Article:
Mary’s Monsters

A writer reviews a book based on FRANKENSTEIN.

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Macmillan Publisher

Illustration are added throughout the book to enhance the story.

Frankenstein (now adapted into many plays, movies, and shows) is undeniably one of the most famous books ever written. What many people don’t know though, is the book itself was written in the early 18th century by a teenage runaway, Mary Shelley. In the lyric novel Mary’s Monster; Love, Madness, and How Mary Shelley Created FRANKENSTEIN, author Lita Judge tells this young lady’s story and how the masterpiece that is Frankenstein was born through her hardships and struggles. The book is a perfect balance of the verse of poetry and the story line of prose. This is combined with beautiful illustrations to tell her story in a unique and engaging way that any reader could enjoy. I would definitely recommend this book to anyone looking for a sad, but wonderful story filled with emotion and meaning that extends beyond the page. 

Lyric novels can do things that ‘novel’ novels really can’t.” The mix of poetry and prose make for an amazing read, but they weren’t the only aspects of the book that I loved.”

— Cal Vande Hoef

The first reason that I would recommend this book is because it is a perfect balance of poetry and prose, making it nearly impossible to put down. The prose aspect of it puts the reader into the shoes of Mary Shelley, as she endures all of the struggles that life throws at her, from beginning to end. The poetry portions help get the point across that when she wrote Frankenstein, she was writing about her own hardships. The monster that she created mimicked her life in many ways. An example of this would be where Mary states, “I keep writing until the pen scratches pain as loud as screams. But it is no longer my own voice I hear. It is the creatures.” Each page is filled with metaphors like these which add new meaning, making it go much further than if it were only prose. High school english teacher, Cal VandeHoef, agreed stating, “Lyric novels can do things that ‘novel’ novels really can’t.” The mix of poetry and prose make for an amazing read, but they weren’t the only aspects of the book that I loved.”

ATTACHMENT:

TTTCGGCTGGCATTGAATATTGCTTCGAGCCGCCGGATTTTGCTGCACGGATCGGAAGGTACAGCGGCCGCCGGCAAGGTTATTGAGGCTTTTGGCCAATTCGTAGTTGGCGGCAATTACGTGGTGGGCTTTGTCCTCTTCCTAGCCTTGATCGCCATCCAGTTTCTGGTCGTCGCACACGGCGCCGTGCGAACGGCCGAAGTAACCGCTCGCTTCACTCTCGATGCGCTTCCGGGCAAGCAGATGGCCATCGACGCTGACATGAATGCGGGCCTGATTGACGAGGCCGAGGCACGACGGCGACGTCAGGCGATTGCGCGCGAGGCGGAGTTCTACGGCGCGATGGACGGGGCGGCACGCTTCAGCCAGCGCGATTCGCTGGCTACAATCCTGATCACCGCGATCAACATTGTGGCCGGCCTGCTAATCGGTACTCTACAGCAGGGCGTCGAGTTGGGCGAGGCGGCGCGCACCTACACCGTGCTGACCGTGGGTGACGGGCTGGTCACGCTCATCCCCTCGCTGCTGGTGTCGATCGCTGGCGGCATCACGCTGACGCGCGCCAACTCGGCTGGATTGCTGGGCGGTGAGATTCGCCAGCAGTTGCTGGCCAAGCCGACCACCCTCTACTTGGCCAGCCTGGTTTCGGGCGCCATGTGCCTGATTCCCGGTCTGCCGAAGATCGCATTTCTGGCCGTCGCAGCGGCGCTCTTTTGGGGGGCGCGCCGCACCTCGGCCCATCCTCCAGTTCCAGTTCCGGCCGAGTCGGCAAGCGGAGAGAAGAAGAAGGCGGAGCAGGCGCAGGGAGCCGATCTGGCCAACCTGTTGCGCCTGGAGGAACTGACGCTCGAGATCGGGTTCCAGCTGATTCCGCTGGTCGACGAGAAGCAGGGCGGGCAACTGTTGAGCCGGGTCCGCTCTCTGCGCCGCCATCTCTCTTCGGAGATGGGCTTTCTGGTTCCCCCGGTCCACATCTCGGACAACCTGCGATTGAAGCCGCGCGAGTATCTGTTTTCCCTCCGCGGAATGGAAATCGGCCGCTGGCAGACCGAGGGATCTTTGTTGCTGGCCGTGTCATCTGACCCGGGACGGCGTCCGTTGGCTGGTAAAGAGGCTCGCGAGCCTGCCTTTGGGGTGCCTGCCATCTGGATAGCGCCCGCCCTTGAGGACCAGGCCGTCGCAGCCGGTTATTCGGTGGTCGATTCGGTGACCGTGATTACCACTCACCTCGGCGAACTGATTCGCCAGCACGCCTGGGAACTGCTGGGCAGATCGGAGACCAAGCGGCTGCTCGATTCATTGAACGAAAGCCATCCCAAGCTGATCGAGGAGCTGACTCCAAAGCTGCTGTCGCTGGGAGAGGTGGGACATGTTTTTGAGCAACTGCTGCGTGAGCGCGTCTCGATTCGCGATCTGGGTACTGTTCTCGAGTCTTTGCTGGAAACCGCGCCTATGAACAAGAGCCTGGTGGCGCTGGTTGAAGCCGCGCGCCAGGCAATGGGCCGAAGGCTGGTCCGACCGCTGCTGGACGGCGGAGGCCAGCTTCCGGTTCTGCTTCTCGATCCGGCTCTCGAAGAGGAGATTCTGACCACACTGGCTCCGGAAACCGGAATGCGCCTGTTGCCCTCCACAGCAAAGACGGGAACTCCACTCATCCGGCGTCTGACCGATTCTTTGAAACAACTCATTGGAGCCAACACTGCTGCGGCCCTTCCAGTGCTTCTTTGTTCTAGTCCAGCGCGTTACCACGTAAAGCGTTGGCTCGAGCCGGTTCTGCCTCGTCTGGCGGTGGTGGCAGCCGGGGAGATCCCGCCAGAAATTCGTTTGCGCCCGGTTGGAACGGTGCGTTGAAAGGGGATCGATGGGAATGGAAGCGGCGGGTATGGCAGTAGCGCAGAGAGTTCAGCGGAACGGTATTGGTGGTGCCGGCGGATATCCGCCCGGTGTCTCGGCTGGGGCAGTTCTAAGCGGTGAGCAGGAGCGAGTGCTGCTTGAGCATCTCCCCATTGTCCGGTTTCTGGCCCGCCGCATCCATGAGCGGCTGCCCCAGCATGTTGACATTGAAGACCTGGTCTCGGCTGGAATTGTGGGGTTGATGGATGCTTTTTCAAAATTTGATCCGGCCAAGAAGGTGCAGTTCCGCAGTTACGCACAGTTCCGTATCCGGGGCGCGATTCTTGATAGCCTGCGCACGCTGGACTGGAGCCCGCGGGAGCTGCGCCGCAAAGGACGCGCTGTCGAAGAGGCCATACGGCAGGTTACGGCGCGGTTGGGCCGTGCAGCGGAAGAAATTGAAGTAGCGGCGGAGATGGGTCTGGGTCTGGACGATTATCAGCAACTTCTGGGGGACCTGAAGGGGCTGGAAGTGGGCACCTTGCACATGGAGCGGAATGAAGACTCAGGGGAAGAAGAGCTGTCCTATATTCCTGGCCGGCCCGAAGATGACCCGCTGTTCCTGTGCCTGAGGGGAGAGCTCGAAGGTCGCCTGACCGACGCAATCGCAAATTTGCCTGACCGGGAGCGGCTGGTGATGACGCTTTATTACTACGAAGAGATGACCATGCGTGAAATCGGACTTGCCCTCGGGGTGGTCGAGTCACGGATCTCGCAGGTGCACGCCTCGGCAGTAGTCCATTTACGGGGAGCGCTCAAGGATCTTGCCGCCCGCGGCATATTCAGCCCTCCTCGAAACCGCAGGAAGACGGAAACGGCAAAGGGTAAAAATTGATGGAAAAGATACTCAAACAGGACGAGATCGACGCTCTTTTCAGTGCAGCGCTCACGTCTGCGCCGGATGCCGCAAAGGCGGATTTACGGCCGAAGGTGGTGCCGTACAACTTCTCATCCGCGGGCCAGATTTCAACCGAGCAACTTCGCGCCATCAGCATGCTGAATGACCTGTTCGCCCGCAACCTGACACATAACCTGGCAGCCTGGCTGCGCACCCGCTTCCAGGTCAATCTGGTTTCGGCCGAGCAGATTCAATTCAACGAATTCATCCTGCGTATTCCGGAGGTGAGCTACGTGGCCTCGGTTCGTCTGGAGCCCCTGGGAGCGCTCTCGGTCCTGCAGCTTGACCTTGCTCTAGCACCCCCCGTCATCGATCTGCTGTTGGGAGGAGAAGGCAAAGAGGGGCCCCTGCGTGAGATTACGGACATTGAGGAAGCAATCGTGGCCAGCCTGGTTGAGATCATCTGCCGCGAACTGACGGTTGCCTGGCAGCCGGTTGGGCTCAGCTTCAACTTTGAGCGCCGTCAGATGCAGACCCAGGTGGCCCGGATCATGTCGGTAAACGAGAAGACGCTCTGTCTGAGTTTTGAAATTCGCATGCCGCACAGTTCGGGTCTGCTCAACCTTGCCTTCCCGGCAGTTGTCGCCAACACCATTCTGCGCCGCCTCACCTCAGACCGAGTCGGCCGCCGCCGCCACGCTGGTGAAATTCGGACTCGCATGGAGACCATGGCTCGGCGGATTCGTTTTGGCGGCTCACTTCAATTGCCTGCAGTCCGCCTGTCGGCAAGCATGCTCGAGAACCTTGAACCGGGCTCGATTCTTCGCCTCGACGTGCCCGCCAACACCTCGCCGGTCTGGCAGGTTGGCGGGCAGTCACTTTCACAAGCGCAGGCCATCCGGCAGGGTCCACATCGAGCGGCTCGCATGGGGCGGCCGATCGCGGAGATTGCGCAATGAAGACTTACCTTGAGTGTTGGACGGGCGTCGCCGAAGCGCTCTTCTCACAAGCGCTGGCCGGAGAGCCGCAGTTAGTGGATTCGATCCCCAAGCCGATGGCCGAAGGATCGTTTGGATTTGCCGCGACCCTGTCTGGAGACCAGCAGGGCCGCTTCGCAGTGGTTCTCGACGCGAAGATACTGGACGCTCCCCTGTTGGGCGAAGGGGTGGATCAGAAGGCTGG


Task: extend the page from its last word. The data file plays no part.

All of the poems were accompanied by drawings. Each piece of artwork embellishes the pages and helps get the tone across. These extra elements kept me glued to the page, waiting to see the stories, truths, and horrors that might be next. These drawings were the final touch to an already wonderful book. They made it feel complete and relatable in a way that not all books are.

As a high school student, I can sympathize with the fact that not  many people enjoy history and, because of this, most young readers probably wouldn’t be interested in reading about Mary. But, by writing it in first person, Lita Judge made the story absolutely riveting. This was furthered by the verse in which the book was written. While each page is filled with metaphors, the words were portrayed in a way that is not difficult to understand or get the true meaning of, and added emotion to what could have simply been a non-fiction biography. 

All in all, Mary’s Monster is a beautifully written book that I think everyone should read whether they like poetry or not. Though this book is a quick, easy read, it still has a bunch of elements to keep the reader interested no matter their experience with lyric novels. These elements include the balance of poetry and prose, the detailed drawings on every page, and the unrivaled way Lita Judge has of telling Mary Shelley’s story. I really enjoyed reading this book and will definitely be looking for more similar to it in the future. My only worry is that none will compare to the masterpiece that is Mary’s Monster.